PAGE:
[nycphp-talk] Oh... Interviewing

Steve Manes smanes at
Sun Aug 5 19:55:55 EDT 2007

tedd wrote:
> I think your method is excellent, more hr people should practice it.
> The only problem is that the interviewer has to know what they are 
> talking about, in many of the interviews I have taken, that's sadly not 
> true.

And there's the potential problem.  The people doing the tech hiring may 
not be technical enough to maintain a meaningful discussion about the 
finer points of OOP and stored procedures.  Of course, they could pull 
an overworked senior developer off the line and into the conference room 
to tech the candidate.  But my experience here is that too many bit 
jockeys lack the personal skills to interview an applicant.

Anecdote: at a former job (an agency) the CTO was confounded about why 
promising applicants would make it all the way through the process only 
to turn the job offer down.  The package and working conditions were, 
after all, competitive.  She brought me in to handle the tech management 
side of her job.  For my first gig, she wanted me to sit in on the 
engineering interviews happening that morning.  She always left this to 
the most senior developer in the company, who had been there Forever.

He started by asking a couple of standard "how would you do this"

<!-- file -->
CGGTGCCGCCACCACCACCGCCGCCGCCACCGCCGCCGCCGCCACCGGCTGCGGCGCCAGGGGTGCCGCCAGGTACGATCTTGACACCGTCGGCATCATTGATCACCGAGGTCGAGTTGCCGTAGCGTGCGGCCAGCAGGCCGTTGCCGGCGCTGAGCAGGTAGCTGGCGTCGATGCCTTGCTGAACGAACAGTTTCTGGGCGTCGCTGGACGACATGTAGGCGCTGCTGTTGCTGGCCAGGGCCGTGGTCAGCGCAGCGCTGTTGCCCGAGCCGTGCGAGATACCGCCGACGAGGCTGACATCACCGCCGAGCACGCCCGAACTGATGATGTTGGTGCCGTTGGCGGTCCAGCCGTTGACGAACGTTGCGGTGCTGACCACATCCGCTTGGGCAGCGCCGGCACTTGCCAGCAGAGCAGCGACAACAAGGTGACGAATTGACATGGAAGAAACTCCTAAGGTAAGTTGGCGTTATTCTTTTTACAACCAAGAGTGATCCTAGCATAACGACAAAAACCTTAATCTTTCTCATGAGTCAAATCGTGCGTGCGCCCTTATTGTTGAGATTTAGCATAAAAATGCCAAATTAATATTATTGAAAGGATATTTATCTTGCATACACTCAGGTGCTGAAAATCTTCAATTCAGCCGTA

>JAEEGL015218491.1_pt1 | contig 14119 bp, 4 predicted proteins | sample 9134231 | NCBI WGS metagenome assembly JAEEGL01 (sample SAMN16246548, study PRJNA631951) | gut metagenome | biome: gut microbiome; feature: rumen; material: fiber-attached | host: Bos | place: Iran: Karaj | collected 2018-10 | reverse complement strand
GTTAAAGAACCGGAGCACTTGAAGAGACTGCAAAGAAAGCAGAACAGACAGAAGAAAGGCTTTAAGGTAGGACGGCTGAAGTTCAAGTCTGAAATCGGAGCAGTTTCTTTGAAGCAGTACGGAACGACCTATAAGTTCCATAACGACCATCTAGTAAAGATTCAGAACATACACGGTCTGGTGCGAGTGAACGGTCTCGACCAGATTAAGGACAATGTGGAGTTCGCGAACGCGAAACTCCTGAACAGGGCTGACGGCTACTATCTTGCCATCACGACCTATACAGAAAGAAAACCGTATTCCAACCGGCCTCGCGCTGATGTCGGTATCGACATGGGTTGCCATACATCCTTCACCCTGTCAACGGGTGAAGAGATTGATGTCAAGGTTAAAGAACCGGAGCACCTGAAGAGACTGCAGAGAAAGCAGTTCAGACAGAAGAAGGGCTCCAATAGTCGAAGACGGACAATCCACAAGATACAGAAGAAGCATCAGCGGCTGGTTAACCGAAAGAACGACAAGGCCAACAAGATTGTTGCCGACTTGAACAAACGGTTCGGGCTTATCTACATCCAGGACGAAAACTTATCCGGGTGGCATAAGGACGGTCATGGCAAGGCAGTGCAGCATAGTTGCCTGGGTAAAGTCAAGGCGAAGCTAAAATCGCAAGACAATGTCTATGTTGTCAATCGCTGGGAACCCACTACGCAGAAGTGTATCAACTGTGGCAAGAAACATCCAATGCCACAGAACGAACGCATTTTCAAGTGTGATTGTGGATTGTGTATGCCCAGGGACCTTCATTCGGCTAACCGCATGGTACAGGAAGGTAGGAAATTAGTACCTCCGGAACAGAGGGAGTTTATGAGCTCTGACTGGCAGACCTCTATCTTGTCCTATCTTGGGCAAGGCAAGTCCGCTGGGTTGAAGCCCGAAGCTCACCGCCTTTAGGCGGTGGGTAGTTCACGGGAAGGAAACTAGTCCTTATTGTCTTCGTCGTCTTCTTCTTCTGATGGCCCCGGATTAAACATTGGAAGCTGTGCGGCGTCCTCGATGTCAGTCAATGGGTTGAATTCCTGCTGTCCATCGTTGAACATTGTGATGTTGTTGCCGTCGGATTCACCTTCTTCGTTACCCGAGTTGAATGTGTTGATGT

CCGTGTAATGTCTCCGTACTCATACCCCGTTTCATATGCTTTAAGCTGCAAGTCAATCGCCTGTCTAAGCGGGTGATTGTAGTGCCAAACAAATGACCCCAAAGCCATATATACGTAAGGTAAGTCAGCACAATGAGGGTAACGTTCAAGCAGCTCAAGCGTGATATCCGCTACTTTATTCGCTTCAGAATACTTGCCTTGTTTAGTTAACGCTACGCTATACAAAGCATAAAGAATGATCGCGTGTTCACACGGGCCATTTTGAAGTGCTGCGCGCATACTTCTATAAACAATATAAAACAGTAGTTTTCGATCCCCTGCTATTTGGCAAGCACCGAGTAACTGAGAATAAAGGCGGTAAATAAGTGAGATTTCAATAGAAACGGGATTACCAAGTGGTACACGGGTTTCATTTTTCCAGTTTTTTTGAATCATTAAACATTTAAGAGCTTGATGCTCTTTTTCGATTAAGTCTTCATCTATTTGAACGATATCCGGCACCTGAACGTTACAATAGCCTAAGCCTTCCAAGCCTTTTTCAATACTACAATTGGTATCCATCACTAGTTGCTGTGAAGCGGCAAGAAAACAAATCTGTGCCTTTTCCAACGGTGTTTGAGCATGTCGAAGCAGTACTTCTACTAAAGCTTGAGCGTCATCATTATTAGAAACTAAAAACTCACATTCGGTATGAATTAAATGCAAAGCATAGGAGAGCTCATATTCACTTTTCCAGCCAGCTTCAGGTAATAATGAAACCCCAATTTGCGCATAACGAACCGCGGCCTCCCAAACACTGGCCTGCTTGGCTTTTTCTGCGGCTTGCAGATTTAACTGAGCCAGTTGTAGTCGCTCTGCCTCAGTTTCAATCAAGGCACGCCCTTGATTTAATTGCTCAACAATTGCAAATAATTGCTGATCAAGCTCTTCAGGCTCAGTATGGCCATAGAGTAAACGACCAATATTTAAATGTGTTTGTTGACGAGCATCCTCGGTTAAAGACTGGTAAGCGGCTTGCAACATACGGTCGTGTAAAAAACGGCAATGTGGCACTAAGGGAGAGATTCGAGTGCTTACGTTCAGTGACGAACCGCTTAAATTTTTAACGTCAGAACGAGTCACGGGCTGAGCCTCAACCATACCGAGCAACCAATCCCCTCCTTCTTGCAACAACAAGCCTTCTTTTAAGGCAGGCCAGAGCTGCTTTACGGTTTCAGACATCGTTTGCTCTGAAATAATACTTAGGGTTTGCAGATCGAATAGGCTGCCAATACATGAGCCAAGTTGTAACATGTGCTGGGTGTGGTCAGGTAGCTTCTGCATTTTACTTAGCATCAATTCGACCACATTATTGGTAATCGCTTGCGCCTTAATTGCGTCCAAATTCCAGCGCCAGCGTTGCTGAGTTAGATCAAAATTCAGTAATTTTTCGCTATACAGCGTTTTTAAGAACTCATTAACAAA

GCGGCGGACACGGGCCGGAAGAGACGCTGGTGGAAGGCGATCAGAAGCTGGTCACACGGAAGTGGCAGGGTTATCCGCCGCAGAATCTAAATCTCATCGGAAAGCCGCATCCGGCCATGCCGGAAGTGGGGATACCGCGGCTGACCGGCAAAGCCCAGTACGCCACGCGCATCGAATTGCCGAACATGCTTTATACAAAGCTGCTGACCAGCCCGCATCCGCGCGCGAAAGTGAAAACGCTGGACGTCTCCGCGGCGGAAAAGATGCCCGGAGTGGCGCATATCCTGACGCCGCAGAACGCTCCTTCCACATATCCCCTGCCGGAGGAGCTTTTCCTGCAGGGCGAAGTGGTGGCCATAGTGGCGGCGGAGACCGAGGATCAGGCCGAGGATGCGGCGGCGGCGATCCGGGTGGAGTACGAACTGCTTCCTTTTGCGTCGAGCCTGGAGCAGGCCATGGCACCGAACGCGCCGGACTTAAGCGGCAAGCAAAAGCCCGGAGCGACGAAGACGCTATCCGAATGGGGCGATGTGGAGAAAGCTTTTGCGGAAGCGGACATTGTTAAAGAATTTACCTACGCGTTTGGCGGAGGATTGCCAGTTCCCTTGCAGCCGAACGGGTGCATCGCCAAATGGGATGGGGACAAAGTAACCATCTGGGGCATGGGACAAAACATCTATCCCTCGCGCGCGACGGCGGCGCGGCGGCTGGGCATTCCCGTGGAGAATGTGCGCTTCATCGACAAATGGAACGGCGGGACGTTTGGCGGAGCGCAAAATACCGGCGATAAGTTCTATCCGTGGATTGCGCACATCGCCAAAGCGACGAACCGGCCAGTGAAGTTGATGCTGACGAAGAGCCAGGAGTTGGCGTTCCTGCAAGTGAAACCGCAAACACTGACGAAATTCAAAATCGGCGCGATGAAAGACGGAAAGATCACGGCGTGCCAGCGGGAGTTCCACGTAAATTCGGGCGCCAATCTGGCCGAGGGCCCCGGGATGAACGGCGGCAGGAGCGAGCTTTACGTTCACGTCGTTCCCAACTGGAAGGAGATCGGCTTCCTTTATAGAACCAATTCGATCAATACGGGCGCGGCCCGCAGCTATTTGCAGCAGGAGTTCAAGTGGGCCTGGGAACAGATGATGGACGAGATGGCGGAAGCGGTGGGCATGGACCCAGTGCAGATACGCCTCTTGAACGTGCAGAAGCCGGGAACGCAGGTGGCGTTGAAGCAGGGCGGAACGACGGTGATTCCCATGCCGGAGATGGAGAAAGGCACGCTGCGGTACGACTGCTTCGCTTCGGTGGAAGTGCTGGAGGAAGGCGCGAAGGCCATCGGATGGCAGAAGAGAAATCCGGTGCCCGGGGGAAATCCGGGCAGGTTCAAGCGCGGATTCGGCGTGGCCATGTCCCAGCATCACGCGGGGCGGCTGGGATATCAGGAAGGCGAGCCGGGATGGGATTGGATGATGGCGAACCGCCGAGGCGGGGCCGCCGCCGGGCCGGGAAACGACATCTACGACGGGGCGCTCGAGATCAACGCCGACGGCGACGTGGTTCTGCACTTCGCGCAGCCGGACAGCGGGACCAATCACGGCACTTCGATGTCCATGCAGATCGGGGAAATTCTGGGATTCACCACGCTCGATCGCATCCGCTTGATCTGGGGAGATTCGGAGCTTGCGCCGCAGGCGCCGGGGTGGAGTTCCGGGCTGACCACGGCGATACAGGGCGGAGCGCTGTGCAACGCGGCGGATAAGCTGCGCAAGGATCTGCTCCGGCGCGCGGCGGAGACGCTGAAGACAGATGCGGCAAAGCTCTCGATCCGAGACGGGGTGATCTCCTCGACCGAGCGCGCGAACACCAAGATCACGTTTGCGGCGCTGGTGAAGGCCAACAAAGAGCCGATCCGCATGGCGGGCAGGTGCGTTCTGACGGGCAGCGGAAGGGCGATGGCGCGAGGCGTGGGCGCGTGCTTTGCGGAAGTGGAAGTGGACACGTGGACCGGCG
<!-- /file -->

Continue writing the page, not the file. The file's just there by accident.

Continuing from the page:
questions.  Then he suddenly got obnoxious and defensive in a sort of 
Comic Book Guy way.  After watching several of these interviews over the 
next few days I saw a common MO.  The techie was paranoid about losing 
his stature as top dog.  The better the applicant the more contentious 
the interview became, even to the point where he'd ask the applicant 
arcane Java architecture questions when the job was for a Perl 
developer.  No wonder the company was only finding junior developers 
willing to work there.

Job interviews are information sharing events.  The applicant is selling 
himself to you but you're also selling the company to him.  In a 
seller's market like this, the better the applicant, the more the onus 
falls on the interviewer to make the candidate want to work there. 
After all, a really good developer usually knows he's really good and 
s/he probably won't have much patience with an interviewing process that 
feels like a grilling by homicide detectives.

Relevant to nothing, I used to work for a company founded by the former 
head of HR at Cisco.  One of his favorite interview ice-breaker 
questions was, "do you like dogs?"

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